Welcome to the second January edition of the Corrosionpedia News Roundup! The News Roundup is where we get a chance to provide our readers with a recap of everything relevant that has happened in the world of corrosion over the past few weeks. For this Roundup, we talk about the role corrosion played in a notorious wildfire, exciting new research in the corrosion inhibition space, nano coatings and more. Let's get started...
The Role of Wind and Corrosion on the PG&E Camp Fire
According to the NBC Bay Area team, engineers working for the Pacific Gas and Electric Company (PG&E) warned the company that corrosion could be an issue just months before the Camp Fire broke out in 2018. The Camp Fire was the most destructive California wildfire to date and was reported to be started by an electric transmission line owned by PG&E. says that corrosion and wear was found on steel hanger plates on several lines less than 200 miles (320 km) away from the origin site of the wildfire. The wear was most likely induced by wind, which caused the lines to rub on the plates. The engineers recommended further checks on steel hardware in areas subject to high winds following the discovery.
Royal Society of Chemistry Conference Fights Corrosion
Combating corrosion was one of the major topics at the Synergy conference recently held in the United Kingdom. The Royal Society of Chemistry puts together the event on an annual basis for chemistry professionals from academic and industry backgrounds. One discussion around corrosion was the substitution of non-metallic materials for traditional metal materials. The reasons driving the desire for this substitution are manifold, including the environmental impact of extracting ore and smelting metals and the greater useful life of certain nonmetallic materials versus metallic materials.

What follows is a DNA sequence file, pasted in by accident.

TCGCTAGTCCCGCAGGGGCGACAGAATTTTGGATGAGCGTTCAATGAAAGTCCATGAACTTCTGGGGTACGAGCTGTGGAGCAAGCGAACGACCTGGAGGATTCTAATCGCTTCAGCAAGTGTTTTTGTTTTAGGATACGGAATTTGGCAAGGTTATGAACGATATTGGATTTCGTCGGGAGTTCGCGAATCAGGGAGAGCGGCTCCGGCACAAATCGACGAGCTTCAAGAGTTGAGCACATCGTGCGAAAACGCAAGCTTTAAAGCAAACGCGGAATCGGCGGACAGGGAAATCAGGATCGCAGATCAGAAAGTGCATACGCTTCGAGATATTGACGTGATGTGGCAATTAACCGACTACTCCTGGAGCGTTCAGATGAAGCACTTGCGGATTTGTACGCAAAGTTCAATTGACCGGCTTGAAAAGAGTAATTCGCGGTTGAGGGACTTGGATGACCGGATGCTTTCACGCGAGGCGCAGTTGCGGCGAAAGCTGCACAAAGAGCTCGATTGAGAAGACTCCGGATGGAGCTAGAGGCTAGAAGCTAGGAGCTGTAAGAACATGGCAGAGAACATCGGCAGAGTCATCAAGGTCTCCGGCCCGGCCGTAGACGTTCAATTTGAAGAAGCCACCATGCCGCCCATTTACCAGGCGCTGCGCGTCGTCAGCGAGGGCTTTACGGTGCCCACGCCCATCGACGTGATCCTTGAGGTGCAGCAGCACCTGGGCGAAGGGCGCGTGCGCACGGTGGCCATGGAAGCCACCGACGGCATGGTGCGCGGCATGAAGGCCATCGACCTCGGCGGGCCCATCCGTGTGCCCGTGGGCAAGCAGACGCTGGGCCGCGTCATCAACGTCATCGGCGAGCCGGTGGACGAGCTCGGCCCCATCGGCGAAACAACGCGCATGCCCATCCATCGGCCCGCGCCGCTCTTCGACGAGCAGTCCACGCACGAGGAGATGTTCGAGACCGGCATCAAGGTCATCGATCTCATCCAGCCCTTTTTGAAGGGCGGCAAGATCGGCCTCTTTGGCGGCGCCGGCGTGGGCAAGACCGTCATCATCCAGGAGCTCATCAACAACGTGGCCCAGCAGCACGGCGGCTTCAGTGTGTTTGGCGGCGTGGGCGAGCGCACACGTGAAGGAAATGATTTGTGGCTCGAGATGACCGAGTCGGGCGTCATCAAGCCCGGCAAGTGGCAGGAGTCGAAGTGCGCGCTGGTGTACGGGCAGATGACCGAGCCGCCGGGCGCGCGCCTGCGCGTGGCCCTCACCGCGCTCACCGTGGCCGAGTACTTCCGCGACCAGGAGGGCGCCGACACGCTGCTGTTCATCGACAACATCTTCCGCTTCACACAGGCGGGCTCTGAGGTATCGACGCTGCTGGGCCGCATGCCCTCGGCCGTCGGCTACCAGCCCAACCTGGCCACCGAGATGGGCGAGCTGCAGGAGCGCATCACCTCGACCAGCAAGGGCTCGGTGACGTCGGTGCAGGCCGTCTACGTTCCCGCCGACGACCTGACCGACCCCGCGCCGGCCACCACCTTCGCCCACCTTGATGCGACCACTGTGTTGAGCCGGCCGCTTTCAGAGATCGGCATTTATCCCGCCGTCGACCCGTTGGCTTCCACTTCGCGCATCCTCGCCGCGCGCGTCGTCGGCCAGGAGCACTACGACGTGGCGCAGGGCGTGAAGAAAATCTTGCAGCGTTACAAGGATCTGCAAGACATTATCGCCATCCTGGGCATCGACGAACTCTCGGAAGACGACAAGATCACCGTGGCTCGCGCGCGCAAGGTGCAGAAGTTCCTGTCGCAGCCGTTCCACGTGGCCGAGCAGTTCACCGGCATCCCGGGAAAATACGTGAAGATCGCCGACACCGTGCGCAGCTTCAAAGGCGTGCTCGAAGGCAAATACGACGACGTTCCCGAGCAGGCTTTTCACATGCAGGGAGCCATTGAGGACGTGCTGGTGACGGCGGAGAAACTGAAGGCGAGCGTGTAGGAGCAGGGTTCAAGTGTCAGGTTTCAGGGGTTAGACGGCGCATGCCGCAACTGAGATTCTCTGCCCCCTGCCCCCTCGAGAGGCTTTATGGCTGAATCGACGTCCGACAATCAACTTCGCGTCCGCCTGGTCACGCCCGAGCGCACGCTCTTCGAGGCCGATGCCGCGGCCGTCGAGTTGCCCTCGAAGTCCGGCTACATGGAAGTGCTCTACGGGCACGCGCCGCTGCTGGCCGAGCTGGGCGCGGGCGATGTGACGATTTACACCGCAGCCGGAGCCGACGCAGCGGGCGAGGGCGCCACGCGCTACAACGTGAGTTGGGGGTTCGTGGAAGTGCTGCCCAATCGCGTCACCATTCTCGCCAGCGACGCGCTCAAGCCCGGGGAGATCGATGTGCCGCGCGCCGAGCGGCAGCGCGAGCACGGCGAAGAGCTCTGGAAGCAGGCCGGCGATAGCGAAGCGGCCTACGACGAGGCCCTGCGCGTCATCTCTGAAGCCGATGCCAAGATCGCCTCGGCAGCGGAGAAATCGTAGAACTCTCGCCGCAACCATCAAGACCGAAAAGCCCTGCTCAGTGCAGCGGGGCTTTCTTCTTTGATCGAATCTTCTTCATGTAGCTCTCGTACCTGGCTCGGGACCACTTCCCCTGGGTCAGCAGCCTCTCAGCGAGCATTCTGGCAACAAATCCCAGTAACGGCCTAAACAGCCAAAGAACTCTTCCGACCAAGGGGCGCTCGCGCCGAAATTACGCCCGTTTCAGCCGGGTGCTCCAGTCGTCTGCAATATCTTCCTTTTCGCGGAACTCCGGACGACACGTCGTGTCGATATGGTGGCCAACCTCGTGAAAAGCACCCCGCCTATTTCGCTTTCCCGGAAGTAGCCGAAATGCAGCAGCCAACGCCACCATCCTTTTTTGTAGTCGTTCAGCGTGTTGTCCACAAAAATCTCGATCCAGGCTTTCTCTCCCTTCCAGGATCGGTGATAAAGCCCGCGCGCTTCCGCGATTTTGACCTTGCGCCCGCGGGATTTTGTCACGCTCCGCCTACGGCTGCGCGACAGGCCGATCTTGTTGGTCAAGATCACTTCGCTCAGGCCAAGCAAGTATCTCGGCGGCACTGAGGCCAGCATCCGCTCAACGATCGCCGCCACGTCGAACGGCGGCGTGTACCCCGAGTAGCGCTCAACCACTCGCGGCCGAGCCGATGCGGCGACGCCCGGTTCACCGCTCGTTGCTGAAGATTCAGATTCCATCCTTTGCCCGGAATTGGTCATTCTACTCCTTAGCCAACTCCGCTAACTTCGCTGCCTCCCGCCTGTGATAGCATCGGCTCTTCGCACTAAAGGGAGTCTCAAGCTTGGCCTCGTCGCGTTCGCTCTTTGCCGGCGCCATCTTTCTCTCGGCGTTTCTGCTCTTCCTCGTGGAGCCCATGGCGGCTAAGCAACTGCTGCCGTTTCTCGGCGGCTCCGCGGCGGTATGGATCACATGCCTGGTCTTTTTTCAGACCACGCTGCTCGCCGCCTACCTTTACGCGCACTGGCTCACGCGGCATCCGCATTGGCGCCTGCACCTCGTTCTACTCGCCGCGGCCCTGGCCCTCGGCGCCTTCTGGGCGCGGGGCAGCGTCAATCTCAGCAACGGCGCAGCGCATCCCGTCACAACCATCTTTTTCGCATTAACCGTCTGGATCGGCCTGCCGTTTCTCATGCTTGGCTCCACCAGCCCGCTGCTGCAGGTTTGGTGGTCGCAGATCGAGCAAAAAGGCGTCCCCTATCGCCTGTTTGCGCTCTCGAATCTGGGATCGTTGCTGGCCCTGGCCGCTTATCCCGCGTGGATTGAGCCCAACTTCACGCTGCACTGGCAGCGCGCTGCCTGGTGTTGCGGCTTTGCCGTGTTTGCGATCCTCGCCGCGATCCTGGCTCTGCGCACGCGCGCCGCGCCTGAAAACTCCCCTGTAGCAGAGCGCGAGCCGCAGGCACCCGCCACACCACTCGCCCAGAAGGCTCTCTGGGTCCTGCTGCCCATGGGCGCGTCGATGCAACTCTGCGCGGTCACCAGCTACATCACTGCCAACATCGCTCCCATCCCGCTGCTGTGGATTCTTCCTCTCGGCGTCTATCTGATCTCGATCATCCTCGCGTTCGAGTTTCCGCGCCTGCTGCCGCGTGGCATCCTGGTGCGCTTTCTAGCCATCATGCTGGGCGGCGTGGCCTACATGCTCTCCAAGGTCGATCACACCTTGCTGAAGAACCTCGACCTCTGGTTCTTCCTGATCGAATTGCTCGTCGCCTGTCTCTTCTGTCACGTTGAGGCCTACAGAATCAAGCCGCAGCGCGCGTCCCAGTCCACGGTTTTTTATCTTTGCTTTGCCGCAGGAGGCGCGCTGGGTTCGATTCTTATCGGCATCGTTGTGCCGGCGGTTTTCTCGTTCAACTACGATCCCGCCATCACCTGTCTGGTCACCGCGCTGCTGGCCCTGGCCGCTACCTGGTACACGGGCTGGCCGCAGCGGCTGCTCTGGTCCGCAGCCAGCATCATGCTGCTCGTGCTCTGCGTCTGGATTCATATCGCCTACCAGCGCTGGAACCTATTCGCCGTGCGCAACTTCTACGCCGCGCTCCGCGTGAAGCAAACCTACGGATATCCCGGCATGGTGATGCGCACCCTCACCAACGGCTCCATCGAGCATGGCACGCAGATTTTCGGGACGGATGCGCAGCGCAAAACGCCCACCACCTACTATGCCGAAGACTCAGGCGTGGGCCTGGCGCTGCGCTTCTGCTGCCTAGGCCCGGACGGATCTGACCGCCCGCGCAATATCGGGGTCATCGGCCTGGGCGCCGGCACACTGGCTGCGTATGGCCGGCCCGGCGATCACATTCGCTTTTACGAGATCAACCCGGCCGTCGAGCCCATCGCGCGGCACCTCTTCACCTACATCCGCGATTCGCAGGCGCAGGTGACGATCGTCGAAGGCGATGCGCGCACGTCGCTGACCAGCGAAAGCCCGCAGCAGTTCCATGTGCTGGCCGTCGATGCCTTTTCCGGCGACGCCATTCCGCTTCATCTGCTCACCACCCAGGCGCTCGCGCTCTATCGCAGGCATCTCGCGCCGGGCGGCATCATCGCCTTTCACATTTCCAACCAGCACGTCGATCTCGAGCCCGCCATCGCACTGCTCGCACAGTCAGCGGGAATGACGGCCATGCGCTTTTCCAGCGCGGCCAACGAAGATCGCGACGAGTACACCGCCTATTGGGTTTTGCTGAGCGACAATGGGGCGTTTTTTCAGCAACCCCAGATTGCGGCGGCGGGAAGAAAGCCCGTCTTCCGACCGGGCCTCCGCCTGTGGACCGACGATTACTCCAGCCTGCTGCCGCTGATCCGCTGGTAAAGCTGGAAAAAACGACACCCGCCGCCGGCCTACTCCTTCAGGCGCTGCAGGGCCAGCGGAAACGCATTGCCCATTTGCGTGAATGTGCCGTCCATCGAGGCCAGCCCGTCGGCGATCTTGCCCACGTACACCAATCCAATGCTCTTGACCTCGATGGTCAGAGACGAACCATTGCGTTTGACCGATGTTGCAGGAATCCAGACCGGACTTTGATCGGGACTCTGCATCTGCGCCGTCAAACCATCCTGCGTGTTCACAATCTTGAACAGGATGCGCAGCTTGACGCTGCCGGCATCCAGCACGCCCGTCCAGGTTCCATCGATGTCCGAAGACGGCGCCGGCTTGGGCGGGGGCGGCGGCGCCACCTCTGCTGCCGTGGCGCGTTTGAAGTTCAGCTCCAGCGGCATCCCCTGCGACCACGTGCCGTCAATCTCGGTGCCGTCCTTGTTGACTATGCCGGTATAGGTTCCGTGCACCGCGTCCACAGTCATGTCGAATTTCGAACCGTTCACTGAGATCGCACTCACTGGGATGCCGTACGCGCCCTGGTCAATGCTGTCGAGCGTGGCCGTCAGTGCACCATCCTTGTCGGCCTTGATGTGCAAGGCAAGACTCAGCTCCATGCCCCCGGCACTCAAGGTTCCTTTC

, including improved modeling of the relationship between materials and their environment, degradation data, recycling and several others.
New Nano Coating Provides Corrosion Resistance
Adolf Föhl GmbH, a die and injection molding company, has recently developed a new nano coating that prevents corrosion while still meeting European Union regulations. The recent ban of chromium VI coatings in Europe has created many issues for applications that require chromium VI galvanic coatings to protect parts from corrosion. To address this pain point, . The Föhlan process involves coating zinc cast parts with a layer of chromium III through a technique called 内蒙古快3passivation. Passivation is performed by enabling chemical reactions on the surface of a material that leaves behind a passive oxide layer. Unlike the underlying base material, the passive material does not undergo corrosion. The chromium III layer meets EU regulations and still inhibits corrosion.
Superior Industrial Maintenance Company Acquires MICO
The Superior Industrial Maintenance Company, a coating application and corrosion repair company in North Carolina, has . MICO is involved in insulation and corrosion-resistant coating application. The acquisition is intended to broaden Superior’s current service offerings. According to a press release by the private equity firm Warren Equity, the CEO of Superior believes the companies are a good cultural fit together. Superior also acquired Carolina Coatings in 2019 to enable it to be a leader in corrosion prevention services in the region.
Corrosion-Resistant Steel Trade Dumping in Canada
The Canadian International Trade Tribunal has found reason to believe that corrosion-resistant steel from Vietnam, Turkey and the United Arab Emirates has been “dumped” into the Canadian economy. Trade dumping occurs when foreign countries sell their products to another country at a price lower than what they would actually sell it for in their own country in order to gain market share. . Corrosion-resistant steel is an important product for Canada’s economy, and if dumping is occurring then it could threaten the ability of Canada’s domestic corrosion-resistant steel producers to be profitable.
New Corrosion Inhibitor Research Starting
At the James Cook University in Australia, research has begun to determine a more effective way to use corrosion inhibitors to protect steel. The research project has over 400,000 AUD in funding and will look into how rare earth elements can be used to inhibit corrosion, specifically in steel alloys. Many current corrosion inhibitors are harmful to the environment, so using rare earth elements has the potential to reduce this risk. If the use of rare earth elements as corrosion inhibitors proves to be successful it because they have many mining operations where these materials can be extracted.